Senator Ted Cruz (R-TX) is on a long list of politicians who are politely — and wrongly — referred to by media organizations as science “skeptics.” He, for instance, thinks he knows more than 97% of climate scientists on the “so-called scientific theory” of climate change (spoiler alert: it’s not real!); plus, you know, it’s cold out in winter, so the earth can’t be warming, amirite?
And while these beliefs, in conjunction with his government-closing chronic-ACA-repeal-advocating antics, might make him a “gold mine” in the eyes of comedians, they should absolutely disqualify him from being considered a serious voice on matters of science.
If you’re going to call Cruz an expert on science, you might as well call Senator Marco Rubio (R-FL) an expert on climate change, despite him denying it and telling one interviewer he’s “not a scientist, man.”
Don’t tell that to GOP leadership, however, since these science deniers just got promoted to some top science posts in government.
Cruz is set to chair the Senate Subcommittee on Space, Science and Competitiveness, while Rubio will lead the Subcommittee on Oceans, Atmosphere, Fisheries, and Coast Guard.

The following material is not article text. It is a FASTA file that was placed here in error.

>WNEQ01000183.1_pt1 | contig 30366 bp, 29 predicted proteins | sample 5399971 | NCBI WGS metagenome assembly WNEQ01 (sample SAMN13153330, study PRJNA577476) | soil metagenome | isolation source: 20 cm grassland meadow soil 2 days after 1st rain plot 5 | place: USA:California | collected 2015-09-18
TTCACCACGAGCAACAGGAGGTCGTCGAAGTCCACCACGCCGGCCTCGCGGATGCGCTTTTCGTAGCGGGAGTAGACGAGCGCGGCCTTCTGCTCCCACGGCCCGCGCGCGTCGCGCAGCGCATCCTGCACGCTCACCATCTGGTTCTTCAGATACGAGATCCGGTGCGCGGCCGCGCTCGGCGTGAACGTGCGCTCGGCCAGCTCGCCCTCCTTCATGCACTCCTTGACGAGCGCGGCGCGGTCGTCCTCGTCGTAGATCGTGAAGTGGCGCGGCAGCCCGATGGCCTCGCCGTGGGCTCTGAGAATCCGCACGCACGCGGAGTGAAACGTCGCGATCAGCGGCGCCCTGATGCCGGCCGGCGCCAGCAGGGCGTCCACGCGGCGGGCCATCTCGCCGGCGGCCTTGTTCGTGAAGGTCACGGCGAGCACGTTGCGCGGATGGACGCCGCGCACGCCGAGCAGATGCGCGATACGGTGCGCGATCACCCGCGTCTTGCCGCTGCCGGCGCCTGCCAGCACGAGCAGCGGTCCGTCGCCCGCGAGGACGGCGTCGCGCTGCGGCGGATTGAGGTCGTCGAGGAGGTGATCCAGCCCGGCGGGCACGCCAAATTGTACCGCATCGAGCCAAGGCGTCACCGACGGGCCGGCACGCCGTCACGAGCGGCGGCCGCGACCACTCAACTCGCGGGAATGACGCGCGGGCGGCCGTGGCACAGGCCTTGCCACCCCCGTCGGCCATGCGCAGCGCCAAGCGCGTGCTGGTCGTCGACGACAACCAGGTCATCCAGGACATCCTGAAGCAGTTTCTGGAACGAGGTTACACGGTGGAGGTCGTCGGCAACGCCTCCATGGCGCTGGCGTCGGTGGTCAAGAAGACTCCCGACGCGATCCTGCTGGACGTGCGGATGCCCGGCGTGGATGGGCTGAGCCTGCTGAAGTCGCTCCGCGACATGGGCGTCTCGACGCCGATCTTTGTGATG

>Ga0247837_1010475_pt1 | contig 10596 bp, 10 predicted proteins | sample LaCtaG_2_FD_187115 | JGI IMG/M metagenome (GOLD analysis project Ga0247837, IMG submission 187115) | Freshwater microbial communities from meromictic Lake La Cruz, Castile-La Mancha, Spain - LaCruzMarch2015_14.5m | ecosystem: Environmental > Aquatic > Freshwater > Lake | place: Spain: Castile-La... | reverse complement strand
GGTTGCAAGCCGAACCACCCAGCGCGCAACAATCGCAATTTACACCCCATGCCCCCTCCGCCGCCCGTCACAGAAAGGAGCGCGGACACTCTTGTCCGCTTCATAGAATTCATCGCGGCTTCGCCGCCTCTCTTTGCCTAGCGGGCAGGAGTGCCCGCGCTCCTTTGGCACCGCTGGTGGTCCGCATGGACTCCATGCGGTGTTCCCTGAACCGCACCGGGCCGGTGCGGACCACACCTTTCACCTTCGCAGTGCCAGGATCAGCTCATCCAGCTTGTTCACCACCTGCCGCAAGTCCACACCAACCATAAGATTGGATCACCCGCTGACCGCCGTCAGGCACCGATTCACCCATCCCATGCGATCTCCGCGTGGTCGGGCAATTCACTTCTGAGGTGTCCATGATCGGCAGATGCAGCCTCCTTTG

Because we all win when the people making the decisions for agencies like NASA have no respect for the scientists in those fields…
I suppose it’s not surprising that the party that promotes a hatred of government in order to get elected to government would place science deniers in charge of committees overseeing science programs… but it’s very bad news for those of us who don’t live in a bubble of wishful thinking.
It’s yet another reason why it’s important to challenge the label “skeptic” as applied to fact-deniers: You’re not a skeptic if you ask a question like “How old is the earth?” You’re just ignorant. And people that ignorant shouldn’t be making decisions about scientific and research programs.